The one that got away – Selling to uncommitted buyers

uncommittedToday’s slower real estate market has shifted the market in favor of buyers. Homes are on the market longer, inventory of unsold homes is higher, and price concessions from the seller are more common. In our brokerage this has increased the number of “uncommitted buyers” that we have been working with, both on the listing and buying side of the business. While statistically I don’t have enough data to say it is a trend, we’ve seen it it four times in the last two weeks, so it prompted me to write a new post. As a seller, it is important to understand this sort of buyer psychology, otherwise you risk losing potential buyers.

Here is the situation that we have been seeing multiple times:

  1. Buyer places a low offer on a listing
  2. Seller and buyer submit one or two counteroffers to each other, each time coming closer to agreement on price
  3. Before agreement is reached, and before giving the seller a chance to finish negotiation, the buyer suddenly moves on and bids on another property, leaving the original seller with no opportunity to negotiate.

Often a buyer’s emotional attachment to a house keeps them engaged and they will follow a negotiation through to conclusion. That conclusion may reach agreement on price, or it may simply end at a stalemate, but at least the seller is allowed to put their best offer forward. In today’s market, it is clear that there is a segment of buyers who feel empowered to make offers on multiple properties in search of the best deal. From a buyer’s perspective, this is great. You have the chance to seek out the best deal among a variety of properties. From a seller’s perspective it can be frustrating to lose an offer in mid-negotiation.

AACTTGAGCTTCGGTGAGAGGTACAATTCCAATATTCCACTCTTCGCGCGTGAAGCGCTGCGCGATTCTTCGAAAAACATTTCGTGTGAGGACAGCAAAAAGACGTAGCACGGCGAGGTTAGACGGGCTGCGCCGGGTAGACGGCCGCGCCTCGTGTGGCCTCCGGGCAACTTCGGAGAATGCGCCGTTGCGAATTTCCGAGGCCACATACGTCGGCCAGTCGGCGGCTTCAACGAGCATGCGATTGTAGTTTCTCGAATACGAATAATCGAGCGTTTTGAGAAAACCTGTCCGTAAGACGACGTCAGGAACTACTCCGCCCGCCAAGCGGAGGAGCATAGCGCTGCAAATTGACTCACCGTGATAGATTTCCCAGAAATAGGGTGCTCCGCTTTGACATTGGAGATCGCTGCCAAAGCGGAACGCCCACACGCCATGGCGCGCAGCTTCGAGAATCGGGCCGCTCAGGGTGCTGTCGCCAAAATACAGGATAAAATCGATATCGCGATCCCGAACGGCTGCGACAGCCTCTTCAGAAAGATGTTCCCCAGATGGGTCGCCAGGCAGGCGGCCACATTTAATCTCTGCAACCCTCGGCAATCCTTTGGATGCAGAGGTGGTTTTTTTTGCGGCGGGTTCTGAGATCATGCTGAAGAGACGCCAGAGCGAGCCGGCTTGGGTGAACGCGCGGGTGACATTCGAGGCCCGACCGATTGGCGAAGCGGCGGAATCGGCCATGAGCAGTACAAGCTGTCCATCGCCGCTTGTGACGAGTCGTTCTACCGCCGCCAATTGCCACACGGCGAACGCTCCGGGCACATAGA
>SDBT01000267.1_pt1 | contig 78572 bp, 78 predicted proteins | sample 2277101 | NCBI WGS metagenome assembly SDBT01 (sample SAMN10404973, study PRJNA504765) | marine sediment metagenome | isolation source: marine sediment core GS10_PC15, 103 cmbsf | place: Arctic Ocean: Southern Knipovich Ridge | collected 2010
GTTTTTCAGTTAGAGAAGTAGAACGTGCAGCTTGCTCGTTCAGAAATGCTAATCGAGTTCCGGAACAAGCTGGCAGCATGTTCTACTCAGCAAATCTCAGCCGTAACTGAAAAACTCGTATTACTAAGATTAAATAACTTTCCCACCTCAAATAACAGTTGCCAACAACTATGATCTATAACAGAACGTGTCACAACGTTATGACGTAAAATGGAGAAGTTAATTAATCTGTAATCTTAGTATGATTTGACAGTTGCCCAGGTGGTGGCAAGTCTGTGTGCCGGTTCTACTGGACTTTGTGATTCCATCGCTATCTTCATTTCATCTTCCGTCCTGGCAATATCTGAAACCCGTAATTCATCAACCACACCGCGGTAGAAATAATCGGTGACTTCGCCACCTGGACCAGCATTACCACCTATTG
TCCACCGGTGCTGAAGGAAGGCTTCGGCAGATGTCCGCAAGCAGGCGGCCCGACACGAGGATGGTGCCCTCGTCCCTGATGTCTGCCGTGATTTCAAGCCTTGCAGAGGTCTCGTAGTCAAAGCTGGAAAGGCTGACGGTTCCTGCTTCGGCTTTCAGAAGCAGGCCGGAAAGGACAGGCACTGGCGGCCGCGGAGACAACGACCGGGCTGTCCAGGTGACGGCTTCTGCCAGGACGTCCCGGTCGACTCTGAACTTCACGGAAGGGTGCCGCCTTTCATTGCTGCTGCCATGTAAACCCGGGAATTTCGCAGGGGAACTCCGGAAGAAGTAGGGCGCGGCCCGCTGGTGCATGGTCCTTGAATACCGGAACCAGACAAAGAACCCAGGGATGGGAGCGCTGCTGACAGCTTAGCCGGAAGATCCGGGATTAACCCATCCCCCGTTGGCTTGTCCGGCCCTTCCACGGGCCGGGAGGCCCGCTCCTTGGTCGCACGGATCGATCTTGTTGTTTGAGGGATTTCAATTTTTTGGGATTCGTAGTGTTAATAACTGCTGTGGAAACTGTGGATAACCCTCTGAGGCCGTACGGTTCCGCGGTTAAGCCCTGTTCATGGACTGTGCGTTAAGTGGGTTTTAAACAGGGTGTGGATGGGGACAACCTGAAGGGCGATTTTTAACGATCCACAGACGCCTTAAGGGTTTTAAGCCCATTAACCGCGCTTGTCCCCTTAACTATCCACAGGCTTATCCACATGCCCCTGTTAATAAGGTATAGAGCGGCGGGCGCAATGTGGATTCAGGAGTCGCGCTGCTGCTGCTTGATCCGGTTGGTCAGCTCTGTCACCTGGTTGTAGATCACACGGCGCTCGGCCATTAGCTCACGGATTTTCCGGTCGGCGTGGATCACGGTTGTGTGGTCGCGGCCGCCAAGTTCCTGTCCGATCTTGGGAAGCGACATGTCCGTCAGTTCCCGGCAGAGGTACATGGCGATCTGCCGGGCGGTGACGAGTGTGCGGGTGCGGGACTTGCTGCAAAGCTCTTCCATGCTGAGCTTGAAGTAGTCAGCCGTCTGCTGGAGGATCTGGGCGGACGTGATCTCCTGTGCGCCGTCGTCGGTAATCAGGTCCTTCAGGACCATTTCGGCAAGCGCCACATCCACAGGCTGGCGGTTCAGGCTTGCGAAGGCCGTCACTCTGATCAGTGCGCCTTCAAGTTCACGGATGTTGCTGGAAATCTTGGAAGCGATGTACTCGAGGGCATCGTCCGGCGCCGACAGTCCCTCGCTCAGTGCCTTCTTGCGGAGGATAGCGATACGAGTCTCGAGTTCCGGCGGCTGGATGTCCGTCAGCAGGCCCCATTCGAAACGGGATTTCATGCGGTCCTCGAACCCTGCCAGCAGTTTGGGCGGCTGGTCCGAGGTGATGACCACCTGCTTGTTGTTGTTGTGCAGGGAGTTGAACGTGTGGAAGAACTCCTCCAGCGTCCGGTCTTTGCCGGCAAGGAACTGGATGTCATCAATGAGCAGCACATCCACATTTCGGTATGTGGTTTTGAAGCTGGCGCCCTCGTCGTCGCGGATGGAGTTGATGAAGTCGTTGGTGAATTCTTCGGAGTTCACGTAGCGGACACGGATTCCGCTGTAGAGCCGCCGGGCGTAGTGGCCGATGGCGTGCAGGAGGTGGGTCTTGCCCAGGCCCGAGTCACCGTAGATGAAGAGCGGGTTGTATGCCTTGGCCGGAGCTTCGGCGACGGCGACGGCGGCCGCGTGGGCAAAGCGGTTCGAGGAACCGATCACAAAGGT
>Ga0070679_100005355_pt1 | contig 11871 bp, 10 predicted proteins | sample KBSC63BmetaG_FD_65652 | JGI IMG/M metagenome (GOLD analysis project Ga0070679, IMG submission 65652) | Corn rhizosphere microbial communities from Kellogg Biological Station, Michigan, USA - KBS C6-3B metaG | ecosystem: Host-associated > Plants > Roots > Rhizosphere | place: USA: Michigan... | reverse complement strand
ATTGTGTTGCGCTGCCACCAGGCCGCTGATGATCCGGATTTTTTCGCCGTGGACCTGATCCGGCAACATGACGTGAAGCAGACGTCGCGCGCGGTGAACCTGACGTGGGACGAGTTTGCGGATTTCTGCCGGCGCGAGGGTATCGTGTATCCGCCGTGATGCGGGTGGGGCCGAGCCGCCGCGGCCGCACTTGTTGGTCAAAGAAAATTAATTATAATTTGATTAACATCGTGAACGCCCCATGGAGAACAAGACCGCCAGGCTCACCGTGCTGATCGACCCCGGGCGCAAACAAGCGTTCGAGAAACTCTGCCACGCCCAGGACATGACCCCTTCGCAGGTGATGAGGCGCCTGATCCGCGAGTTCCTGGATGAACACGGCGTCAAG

As a seller, how can you recognize this situation and have the best chance to sell your home? Here are a few tips.

  1. Pay attention to signals from the other agent – Often a buyer’s agent will say that “This is our best offer.” or  “They are ready to make an offer on another property.” This one is tough. It could simply be a bluff as part of the negotiation, but it has an equal chance of being true. If you are close on price, put your best offer forward and try hard to close the deal. If you are still far apart on price, once again put that best offer forward and hope for the best, but recognize that they may walk away.
  2. Minimize the number of rounds of negotiation – If they are signaling an interest in other properties, don’t let the negotiation drag out to three or four rounds of negotiation. Sometimes conceding on price a bit more is a much better option than losing the buyer altogether.
  3. Submit one last counteroffer – Your agent tells you that the buyers have “just submitted an offer on another place.” Chances are that they are in negotiation and have not reached agreement on that property. You do have a small window of opportunity where you can still potentially catch their interest, but you need to act fast. Submit a final counteroffer in writing. Put your best foot forward. You want them to accept your last counteroffer, which puts a stop to their negotiation on the other property.